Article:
What are latex condoms?
Latex condoms are condoms made of natural rubber latex. This name is typically used when referring to natural latex condoms only. Polyisoprene condoms, which are made of a synthetic type of latex, are also technically latex condoms. However, all brands and specialists use the polyisoprene name when talking about these condoms.
Are latex condoms safe?
Latex condoms are one of the safest protection methods against pregnancy and sexually transmitted infections. With perfect use, latex condoms are 98% safe. This means that 2 in 100 women will remain pregnant when using latex condoms.
The rate drops with typical use to around 87%, mainly because men tend to touch the women’s vulvas with their penises before putting on the condom. The drops of semen that lubricate the penis before intercourse contain sperm, thus the possibility of accidental pregnancy.
Improper condom is another reason for condom failure. If you’re using a condom that is too small or too large, you’re risking that the condom will break or fall off during intercourse. In both cases, the risk of accidental pregnancy and catching or transmitting STDs increases.
The lack of lubrication may also cause condom breakage. In case of vaginal dryness or anal sex, it is recommended to apply additional lubricant – use a condom friendly lubricant that is water-based or silicone-based. Most users claim that adding more lube improves the experience even if natural lubrication is sufficient.
Which latex condoms are safest?
Thanks to the new technologies involved in the manufacturing process, all latex condoms are very safe to use as long as you follow the instructions. If you simply want to feel safer because you don’t trust thin condoms, you can use thick latex condoms.
Types of latex condoms
Back when latex condoms were invented, they were nothing but rather thick sheaths meant to prevent semen from reaching the womb. Over the decades, the condom industry evolved, and today’s condoms are much more than prophylactic.
People nowadays use condoms to improve their sexual experience or to bring new sensations between the sheets. Here are some of the most common types of latex condoms you can find right here at Condoms.uk.
These condoms are the closest you’ll find to the original latex condoms. They are much thinner, usually with a thickness under 70 microns – which means they are thinner than a strand of hair. These condoms are unscented and unflavoured, and they have a smooth, silky texture.
Standard condoms are preferred by those who want to protect themselves from pregnancy and STDs but otherwise want to keep the experience as natural as possible.
Options vary from anatomical shape condoms such as EXS to condoms with straight walls, like Pasante. Durex also has a variety of standard condoms with different shapes.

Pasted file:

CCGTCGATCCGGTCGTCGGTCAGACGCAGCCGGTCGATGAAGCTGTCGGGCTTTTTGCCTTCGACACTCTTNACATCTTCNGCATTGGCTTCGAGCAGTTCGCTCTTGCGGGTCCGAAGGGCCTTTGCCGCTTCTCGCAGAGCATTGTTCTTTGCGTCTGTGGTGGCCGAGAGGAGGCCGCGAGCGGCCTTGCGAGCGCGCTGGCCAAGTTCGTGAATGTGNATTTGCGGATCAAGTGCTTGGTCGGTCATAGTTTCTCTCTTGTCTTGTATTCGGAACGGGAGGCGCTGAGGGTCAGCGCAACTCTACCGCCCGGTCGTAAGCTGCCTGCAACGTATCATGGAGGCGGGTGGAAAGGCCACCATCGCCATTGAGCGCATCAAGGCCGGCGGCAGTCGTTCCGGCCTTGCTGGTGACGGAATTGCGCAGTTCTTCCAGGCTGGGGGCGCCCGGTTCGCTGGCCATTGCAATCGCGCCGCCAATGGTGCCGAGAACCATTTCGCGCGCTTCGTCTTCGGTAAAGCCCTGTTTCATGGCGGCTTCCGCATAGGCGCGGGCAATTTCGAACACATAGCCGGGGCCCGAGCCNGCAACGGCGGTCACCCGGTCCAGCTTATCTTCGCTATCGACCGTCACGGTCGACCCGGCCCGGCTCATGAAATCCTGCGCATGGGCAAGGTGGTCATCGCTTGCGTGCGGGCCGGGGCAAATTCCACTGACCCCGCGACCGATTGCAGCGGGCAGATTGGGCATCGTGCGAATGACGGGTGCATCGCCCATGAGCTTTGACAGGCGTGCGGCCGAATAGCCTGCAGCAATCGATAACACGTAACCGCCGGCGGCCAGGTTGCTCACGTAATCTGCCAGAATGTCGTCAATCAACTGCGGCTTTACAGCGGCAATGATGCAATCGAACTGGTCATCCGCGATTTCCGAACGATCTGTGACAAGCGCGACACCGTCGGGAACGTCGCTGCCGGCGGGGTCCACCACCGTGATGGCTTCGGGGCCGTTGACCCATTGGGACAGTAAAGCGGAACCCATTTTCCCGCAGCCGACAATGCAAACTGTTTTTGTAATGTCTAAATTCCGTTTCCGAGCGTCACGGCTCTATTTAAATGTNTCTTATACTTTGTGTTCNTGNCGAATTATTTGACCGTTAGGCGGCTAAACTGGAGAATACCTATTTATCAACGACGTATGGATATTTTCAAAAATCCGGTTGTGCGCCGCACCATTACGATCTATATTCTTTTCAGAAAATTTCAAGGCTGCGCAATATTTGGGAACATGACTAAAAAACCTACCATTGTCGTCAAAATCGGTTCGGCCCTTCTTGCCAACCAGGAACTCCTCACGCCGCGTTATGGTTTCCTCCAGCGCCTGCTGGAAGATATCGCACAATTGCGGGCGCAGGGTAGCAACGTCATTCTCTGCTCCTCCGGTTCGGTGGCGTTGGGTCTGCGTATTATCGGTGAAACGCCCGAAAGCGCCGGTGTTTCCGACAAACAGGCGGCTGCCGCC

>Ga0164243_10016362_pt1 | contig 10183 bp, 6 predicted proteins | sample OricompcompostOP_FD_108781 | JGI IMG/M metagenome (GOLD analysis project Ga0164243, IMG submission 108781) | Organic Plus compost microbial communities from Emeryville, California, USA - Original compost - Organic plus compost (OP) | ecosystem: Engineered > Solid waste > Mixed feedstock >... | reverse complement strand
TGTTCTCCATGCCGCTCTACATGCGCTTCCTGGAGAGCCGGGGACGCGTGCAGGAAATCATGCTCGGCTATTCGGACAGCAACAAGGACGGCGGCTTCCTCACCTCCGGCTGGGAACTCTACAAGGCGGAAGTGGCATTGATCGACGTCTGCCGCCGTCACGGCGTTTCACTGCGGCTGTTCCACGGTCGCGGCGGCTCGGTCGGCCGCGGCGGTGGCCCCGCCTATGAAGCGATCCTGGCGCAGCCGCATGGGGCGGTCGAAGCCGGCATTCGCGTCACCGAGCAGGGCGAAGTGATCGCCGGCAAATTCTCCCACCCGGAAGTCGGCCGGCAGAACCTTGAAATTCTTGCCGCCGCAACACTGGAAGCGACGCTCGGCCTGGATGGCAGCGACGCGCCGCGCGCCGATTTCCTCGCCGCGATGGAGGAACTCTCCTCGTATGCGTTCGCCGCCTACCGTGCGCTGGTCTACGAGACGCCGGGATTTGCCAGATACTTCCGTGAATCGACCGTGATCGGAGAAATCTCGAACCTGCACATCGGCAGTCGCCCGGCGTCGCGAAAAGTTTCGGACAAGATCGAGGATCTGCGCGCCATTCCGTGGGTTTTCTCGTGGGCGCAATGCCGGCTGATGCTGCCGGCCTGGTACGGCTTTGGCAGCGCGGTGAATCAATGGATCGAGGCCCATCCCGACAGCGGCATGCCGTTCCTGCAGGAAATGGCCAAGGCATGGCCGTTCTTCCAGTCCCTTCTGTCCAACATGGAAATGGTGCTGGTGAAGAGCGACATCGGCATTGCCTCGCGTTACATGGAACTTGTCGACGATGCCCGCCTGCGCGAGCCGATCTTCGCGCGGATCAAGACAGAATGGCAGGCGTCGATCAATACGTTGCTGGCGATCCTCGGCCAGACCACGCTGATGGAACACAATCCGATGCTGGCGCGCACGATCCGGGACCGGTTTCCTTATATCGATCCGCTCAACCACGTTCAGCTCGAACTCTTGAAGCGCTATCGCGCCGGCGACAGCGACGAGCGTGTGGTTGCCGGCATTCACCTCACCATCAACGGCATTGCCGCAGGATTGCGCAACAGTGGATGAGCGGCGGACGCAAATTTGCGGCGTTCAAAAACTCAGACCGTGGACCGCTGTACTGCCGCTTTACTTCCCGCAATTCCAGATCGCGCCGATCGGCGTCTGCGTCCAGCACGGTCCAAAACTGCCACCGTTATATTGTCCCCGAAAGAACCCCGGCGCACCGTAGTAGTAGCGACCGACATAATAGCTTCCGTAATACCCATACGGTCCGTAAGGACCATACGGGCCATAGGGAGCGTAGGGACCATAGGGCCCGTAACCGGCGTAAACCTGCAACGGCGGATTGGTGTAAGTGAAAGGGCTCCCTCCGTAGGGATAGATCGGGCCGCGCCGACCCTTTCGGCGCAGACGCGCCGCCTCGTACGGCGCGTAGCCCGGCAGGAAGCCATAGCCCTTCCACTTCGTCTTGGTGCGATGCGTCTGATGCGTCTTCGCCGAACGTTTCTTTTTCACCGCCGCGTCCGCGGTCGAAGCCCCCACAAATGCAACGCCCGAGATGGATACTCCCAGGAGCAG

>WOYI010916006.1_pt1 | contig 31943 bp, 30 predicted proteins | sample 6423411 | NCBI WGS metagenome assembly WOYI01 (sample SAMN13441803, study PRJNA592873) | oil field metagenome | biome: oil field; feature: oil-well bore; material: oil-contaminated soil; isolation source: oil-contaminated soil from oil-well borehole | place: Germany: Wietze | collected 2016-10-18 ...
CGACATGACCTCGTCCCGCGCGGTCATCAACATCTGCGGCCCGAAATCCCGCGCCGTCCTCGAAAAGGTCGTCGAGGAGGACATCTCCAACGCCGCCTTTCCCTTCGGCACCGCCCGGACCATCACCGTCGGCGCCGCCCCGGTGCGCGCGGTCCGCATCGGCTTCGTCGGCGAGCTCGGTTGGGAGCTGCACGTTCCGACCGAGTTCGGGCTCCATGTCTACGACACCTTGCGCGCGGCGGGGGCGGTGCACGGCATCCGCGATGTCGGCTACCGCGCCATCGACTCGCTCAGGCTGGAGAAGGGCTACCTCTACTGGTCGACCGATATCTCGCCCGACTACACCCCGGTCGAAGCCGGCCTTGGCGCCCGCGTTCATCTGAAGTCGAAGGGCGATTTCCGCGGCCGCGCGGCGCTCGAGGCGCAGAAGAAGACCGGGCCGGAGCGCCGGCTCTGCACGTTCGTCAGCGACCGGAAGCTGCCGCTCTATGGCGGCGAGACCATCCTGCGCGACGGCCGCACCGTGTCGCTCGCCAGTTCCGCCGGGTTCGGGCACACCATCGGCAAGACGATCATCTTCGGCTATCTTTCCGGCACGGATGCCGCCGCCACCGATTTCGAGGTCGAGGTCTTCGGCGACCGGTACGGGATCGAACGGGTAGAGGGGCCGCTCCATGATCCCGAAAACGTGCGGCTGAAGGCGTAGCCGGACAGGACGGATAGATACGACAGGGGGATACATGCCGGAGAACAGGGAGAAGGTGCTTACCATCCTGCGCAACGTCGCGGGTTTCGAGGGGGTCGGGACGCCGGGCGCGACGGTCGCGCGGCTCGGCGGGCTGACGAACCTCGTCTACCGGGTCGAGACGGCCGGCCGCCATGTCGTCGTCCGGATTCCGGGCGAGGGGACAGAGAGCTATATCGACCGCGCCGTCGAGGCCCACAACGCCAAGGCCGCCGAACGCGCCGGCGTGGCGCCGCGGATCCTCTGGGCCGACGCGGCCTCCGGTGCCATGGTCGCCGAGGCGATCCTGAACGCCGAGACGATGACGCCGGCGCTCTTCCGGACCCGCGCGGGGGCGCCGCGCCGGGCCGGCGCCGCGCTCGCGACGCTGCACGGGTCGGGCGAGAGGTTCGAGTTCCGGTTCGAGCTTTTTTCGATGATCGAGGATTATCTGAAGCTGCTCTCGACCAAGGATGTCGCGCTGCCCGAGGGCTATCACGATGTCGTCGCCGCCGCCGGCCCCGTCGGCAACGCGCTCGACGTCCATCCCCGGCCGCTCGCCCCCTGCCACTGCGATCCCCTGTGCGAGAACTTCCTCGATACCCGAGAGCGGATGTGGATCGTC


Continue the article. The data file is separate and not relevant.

Most standard condoms have a regular size that can vary from 52mm to 56mm in nominal width.
Thin & ultra thin condoms
These condoms are similar to the standard variety, but they are thinner. Most condoms in this category have a thickness under 55 microns.
On the opposite side, thick condoms have a thicker wall compared to standard condoms. More often than not, they’re at least 80 microns thick, although there are exceptions. Thick condoms can be lightly or extra lubricated and are typically recommended for anal sex. That said, you can use thick condoms for any type of sex if you feel safer with a thicker sheath.
Extra lubricated condoms
This category includes any type of condoms that have more lubricant than standard condoms. They are an excellent choice for anal sex or to combat the symptoms of vaginal dryness. Durex Thin Feel Extra Lubricated is a fine example of extra lubricated condoms.
These condoms are coated with a cooling effect lubricant. The lube can coat the condom exterior or both its sides, depending on what effect the condom should achieve. Cooling condoms can have a tingling effect during vaginal intercourse and a slight numbing effect on the penis and anus area, helping delay ejaculation and facilitating anal penetration. Vitalis Delay and Cooling condoms are designed with both partners in mind and are lubricated on both sides. You can also find cooling condoms from EXS and Pasante.
If you want to delay ejaculation without the cooling effect, you can try the delay condoms. These condoms contain a drop of lidocaine 1% or benzocaine 5%. Both substances are anaesthetics that have a numbing effect on the penis. Lidocaine is more powerful than benzocaine and is indicated to men who want to combat premature ejaculation. Condoms containing lidocaine include Pasante Infinity and EXS Delay Endurance.
Designed to heighten the sensations and make intercourse more pleasurable, these condoms are coated with a warming effect lubricant. Similar to cooling condoms, this type of condom delivers tingling sensations.
There are three categories of textured condoms: ribbed, dotted, and ribbed and dotted condoms.
- Ribbed condoms are designed with his pleasure in mind. Raised ribs are usually placed near the condom base and towards the condom head, intensifying the sensations for the wearer.
- Dotted condoms are designed with her pleasure in mind. Raised dots are usually placed along the shaft. Some brands use a specific pattern that places the dots in such a way to stimulate the G-spot.
- Ribbed and dotted condoms bring the best of both worlds. These condoms are designed to increase pleasure for both partners and provide you with a fun way to ward off routine.
These condoms were invented to make safe oral sex more enjoyable for the giver. Many people don’t like the taste and smell of latex, and these condoms provide a sweet taste and pleasant scent. Due to their huge popularity, most flavoured condoms nowadays can be used for all types of sex.